When Joseph and Mary presented Jesus in the temple at Jerusalem, Simeon told His mother that a sword would pierce through her soul. In the days following Jacob's accident, I think I learned a little bit how that feels. Many of you have no doubt felt it as well--pain that cuts so deep it hurts to breathe. But God was there, holding us up and whispering to our hearts, "Watch me. I'm doing something beautiful, and I want you to see it."

So we watched. Even as grief broke our hearts, we watched. And we saw a whole community come together around one wounded boy. We watched Jacob's peers become people of prayer and compassion . . . Blessings can turn up where we least expect them. But it isn't about our expectations. It's about God’s plans.

Tracy's song says, "It was no accident. Someone had a hand in it long before we ever knew." We love those lyrics when they refer to finding our soul mate--perhaps not so much when they're applied to tragedy or loss. And yet, looking back on all the beauty God has created and continues to create through our family's brokenness, I'm convinced more than ever that the Keeper of the Stars is working out His plans with perfect faithfulness. Jacob's near-drowning was no accident. Someone had a hand in it long before we ever knew. That's why I felt compelled to write our story. I wanted to encourage other people to look beyond their pain and trace God's sovereign purposes in their suffering.

Psalm 139 says,

For you formed my inward parts;

you knitted me together in my mother's womb.

I praise you, for I am fearfully and wonderfully made. 

Wonderful are your works;

my soul knows it very well.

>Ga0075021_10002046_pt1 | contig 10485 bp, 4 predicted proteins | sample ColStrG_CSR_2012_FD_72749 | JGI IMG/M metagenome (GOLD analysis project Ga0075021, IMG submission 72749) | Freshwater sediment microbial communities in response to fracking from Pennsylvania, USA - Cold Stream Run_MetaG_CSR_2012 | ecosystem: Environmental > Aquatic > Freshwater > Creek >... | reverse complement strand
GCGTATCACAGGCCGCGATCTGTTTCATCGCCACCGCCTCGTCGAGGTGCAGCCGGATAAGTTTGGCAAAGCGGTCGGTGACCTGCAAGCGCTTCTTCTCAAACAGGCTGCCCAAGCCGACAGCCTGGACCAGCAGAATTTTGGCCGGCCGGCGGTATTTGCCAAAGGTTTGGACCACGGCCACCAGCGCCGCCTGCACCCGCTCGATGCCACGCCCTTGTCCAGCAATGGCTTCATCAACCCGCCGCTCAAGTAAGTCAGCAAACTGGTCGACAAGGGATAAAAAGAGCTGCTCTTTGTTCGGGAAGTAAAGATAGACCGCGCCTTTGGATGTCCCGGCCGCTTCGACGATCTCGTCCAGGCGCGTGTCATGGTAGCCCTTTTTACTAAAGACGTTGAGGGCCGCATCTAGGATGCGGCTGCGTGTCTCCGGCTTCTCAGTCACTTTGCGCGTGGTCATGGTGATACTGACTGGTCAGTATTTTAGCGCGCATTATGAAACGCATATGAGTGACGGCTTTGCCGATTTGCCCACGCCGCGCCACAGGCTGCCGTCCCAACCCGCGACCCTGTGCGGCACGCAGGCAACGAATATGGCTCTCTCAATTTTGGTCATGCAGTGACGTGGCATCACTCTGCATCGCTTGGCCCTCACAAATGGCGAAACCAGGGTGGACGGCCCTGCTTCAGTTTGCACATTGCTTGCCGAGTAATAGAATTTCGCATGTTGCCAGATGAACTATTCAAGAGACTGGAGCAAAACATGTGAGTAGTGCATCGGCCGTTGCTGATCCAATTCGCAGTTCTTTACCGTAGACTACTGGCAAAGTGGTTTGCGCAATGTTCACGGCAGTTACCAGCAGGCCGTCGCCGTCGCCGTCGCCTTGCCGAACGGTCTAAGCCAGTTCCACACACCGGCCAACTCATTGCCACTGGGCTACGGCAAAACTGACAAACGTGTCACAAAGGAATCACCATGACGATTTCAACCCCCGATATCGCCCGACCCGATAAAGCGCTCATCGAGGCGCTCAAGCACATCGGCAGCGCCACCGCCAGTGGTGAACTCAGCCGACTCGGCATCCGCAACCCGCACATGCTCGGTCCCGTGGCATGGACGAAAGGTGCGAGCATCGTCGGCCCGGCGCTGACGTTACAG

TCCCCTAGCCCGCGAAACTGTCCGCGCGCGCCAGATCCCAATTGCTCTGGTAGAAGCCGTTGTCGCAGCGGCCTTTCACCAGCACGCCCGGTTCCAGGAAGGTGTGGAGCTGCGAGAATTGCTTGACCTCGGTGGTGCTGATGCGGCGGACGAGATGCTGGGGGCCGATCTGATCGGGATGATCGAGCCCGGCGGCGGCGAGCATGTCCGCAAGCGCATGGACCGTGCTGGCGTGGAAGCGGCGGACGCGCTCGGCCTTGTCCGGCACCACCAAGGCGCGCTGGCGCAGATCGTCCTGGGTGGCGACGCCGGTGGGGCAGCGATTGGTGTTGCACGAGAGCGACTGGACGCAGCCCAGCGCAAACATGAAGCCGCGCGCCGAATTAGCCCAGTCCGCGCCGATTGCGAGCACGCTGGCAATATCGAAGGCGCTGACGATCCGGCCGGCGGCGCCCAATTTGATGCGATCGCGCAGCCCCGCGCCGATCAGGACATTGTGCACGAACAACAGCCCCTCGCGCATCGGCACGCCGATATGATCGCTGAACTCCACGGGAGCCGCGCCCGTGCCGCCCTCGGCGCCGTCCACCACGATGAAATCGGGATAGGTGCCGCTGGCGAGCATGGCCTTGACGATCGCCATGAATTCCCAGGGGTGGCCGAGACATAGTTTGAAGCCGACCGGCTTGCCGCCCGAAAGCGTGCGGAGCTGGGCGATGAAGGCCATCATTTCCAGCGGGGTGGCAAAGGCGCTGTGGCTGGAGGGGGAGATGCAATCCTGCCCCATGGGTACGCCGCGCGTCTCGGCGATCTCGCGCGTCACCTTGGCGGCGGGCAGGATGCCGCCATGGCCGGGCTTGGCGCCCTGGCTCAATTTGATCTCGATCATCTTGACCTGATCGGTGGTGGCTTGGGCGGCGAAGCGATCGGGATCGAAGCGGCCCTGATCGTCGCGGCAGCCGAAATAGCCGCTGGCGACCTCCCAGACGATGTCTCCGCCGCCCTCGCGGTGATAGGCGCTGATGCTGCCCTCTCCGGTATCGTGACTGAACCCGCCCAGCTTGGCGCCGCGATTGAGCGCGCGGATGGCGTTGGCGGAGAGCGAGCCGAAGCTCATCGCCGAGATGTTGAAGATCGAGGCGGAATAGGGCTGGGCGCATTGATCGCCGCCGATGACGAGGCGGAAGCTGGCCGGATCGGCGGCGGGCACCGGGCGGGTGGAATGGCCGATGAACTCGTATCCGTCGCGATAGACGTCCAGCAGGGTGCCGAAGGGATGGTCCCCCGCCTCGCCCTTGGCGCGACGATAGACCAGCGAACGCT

My frame was not hidden from you,

when I was being made in secret,

intricately woven in the depths of the earth.

Your eyes saw my unformed substance;

in your book were written, every one of them,

the days that were formed for me,

when as yet there was none of them.

We know Jesus was formed in His mother's womb for God's purposes, and all His days were written in His Father's book when as yet there was none of them. The same is true for you, for me, and for our children. Jacob is exactly who God wants him to be--a simple man of deep faith who inspires people to love God purely and to serve others with compassion.

Is this the life I would have planned for him?

No. It's better.

Our daughter, Grace, is four months pregnant with our first grandchild. Monday she and her husband Curtis found out they're having a girl. We're all overflowing with joy and gratitude, hope and expectation. I know Grace is already dreaming beautiful dreams for her daughter. That's what mothers do. I also know she will face some surprises down the road. But God won't be surprised. Even as He knits this little girl in Grace's womb, every one of the days formed for her is already written in His book.

The Keeper of the Stars has it all under control. Aren't you glad? I know I am.


Stefania said...

As I pray for better ears to listen to Him, God continues to show me how his solutions are better than mine. Each time I see His hand at work I rejoice that He is on control not me; He is much more creative and powerful than I could ever hope to be. I'm so thankful for His presence in our lives and that we can always trust that He is in control!

Angie Muresan said...

Oh, Jeanne that is beautiful! I pray that God blesses your children, and this little granddaughter waiting to make her entrance into the world with love, joy, peace, and good health.

Jeanne Damoff said...

Amen, Stefania! Thanks for sharing what God is teaching you. That's so cool.

Love, Jeanne